Intravenous injection of recombinant IL-22 protein

Recombinant mouse IL-22 (3 µg/mouse; PeproTech) was intravenously injected to mice. After 15 min, mice were sacrificed and PPs were collected. The PPs were fixed and embedded in paraffin blocks for sectioning.

Quantification of fluorescent nanoparticles taken up into PPs

Fluorescent-labeled nanoparticles (0.2-µm diameter; Molecular Probes) were administered to fasted mice. After 4 h, mice were sacrificed and distal PPs were collected. Then, PP tissues were embedded into optimum cutting temperature compound (Sakura). Five-µm-thick sections were prepared from embedded PPs, and particles taken up into PPs were counted.

Quantification of S. Typhimurium taken up into PPs

Mice were orally administered with 109 CFUs of S. Typhimurium (χ3306; provided by H. Matsui, Kitasato University, Tokyo, Japan; Gulig et al., 1998). After 24 h, PPs were dissected and incubated for 30 min at 20°C in sterile PBS containing 100 µg/ml gentamicin. Pooled PP tissue was weighed and homogenized in sterile PBS. The homogenates were serially diluted in sterile PBS and plated on a Luria broth agar plate containing 25 µg/ml nalidixic acid.

Evaluation of S. Typhimurium–specific IgA in feces

Mice were orally administered ΔaroA S. Typhimurium (UF20; 5 × 109 CFU/mouse; provided by H. Matsui; Gulig and Doyle, 1993). 2 and 3 wk after the infection, feces were collected and suspended in sterile PBS (100 µl to 10 mg feces), homogenized, and centrifuged at 12,000 g for 10 min, and then supernatant was collected. The supernatants were analyzed by the mouse IgA ELISA kit (Bethyl Laboratories) to measure the amount of S. Typhimurium–specific IgA. In this study, 96-well plates were coated with lysates prepared from S. Typhimurium to capture S. Typhimurium–specific IgA in supernatant.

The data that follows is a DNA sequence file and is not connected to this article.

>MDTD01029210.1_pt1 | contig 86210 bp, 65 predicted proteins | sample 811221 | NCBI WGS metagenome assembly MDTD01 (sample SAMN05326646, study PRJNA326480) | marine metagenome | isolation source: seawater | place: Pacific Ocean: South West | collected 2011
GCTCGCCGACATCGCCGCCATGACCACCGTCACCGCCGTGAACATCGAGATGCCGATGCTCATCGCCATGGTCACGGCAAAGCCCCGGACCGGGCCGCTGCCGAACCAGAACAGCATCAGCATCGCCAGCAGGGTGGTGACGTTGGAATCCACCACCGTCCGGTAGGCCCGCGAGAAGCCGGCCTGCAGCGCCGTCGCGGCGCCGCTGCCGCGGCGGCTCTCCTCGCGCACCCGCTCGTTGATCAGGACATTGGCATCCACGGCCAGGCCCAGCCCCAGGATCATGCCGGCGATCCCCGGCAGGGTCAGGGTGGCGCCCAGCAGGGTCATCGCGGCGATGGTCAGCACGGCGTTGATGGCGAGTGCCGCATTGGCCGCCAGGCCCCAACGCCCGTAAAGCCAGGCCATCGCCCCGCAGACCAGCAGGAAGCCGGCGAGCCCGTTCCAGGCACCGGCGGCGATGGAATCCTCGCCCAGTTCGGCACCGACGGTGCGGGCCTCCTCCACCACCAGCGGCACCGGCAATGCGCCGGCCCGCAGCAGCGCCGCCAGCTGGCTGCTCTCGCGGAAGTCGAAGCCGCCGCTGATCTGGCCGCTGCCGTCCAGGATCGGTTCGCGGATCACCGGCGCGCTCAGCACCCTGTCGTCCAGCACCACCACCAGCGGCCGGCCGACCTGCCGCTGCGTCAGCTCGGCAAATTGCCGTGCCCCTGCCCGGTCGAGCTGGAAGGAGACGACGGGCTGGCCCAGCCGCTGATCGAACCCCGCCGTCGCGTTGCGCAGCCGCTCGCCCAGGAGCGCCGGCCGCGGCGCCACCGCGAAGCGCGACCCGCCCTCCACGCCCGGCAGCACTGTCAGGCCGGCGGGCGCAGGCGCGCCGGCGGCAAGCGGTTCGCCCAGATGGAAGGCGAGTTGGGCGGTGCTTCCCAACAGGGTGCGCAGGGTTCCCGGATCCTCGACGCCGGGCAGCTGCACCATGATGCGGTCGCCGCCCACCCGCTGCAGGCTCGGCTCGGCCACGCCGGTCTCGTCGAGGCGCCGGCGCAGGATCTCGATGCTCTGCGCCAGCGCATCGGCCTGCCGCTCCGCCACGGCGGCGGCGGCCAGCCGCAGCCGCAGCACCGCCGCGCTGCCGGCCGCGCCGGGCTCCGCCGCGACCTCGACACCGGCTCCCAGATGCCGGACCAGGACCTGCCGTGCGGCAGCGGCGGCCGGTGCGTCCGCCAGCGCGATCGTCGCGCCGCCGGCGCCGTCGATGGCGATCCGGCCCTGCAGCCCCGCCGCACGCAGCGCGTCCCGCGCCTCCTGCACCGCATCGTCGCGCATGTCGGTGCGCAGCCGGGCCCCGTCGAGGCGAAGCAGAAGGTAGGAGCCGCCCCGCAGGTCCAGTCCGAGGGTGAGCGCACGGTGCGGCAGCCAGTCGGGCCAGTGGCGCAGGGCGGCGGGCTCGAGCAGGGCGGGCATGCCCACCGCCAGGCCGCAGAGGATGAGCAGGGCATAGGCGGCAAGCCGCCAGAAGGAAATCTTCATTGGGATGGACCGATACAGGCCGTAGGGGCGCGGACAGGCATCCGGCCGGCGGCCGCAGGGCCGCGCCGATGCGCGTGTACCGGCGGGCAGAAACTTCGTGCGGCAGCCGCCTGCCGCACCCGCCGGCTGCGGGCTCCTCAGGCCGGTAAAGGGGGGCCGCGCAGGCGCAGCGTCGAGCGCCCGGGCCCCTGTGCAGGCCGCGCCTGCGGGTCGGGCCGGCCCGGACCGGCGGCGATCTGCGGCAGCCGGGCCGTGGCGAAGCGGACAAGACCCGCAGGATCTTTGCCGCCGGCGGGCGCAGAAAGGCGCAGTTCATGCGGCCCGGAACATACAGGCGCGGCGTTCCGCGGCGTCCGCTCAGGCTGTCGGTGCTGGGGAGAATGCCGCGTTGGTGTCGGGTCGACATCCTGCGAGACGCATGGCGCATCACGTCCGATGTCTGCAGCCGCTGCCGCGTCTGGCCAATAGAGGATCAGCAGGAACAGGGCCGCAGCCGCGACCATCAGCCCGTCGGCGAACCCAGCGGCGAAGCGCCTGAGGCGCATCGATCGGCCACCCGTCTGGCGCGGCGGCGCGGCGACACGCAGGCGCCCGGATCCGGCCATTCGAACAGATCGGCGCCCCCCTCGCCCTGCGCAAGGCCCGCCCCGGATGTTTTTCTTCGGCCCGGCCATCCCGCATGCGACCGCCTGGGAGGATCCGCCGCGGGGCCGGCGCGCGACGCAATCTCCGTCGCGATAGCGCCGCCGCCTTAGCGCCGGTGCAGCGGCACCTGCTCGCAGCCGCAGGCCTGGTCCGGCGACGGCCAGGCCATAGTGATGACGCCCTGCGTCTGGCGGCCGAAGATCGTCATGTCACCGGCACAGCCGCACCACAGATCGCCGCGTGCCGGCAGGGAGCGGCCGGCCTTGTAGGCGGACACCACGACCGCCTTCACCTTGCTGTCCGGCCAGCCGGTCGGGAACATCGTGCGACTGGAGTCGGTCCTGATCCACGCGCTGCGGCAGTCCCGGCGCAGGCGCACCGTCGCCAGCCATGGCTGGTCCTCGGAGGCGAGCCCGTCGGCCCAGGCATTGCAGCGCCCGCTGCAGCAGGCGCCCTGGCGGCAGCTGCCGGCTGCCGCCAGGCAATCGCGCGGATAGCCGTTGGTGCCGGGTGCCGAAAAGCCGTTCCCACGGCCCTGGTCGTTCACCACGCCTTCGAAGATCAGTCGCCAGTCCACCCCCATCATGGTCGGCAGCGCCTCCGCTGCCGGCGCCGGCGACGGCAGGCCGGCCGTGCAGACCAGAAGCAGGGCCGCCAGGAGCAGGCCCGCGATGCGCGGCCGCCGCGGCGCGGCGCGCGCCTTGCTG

Wholemount fluorescence in situ hybridization analysis

To detect Alcaligenes, oligonucleotide probes ALBO, which detects the 699–716 position in the 23S ribosomal RNA of Alcaligenes spp., and BPA were purchased from Thermo Fisher Scientific. Isolated tissue segments were fixed in 4% paraformaldehyde for 16 h at 4°C and washed with PBS. Tissues were hybridized for 16 h in hybridization buffer (0.9 M NaCl, 20 mM Tris-HCl, 45% formamide, 0.1% SDS, and 10 µg/ml DNA probe) at 60°C. After washing twice in washing buffer (0.45 M NaCl, 20 mM Tris-HCl, 45% formamide, and 0.01% SDS) for 10 min at 60°C, tissue segments were flushed with PBS. To detect the epithelial layer, the specimen was stained with the Alexa Fluor 633–labeled WGA (10 µg/ml; Thermo Fisher Scientific) for 1 h. After being washed with PBS, the tissue samples were mounted and examined using an SP5 confocal laser microscope, and the fluorescent dots in each dome were counted.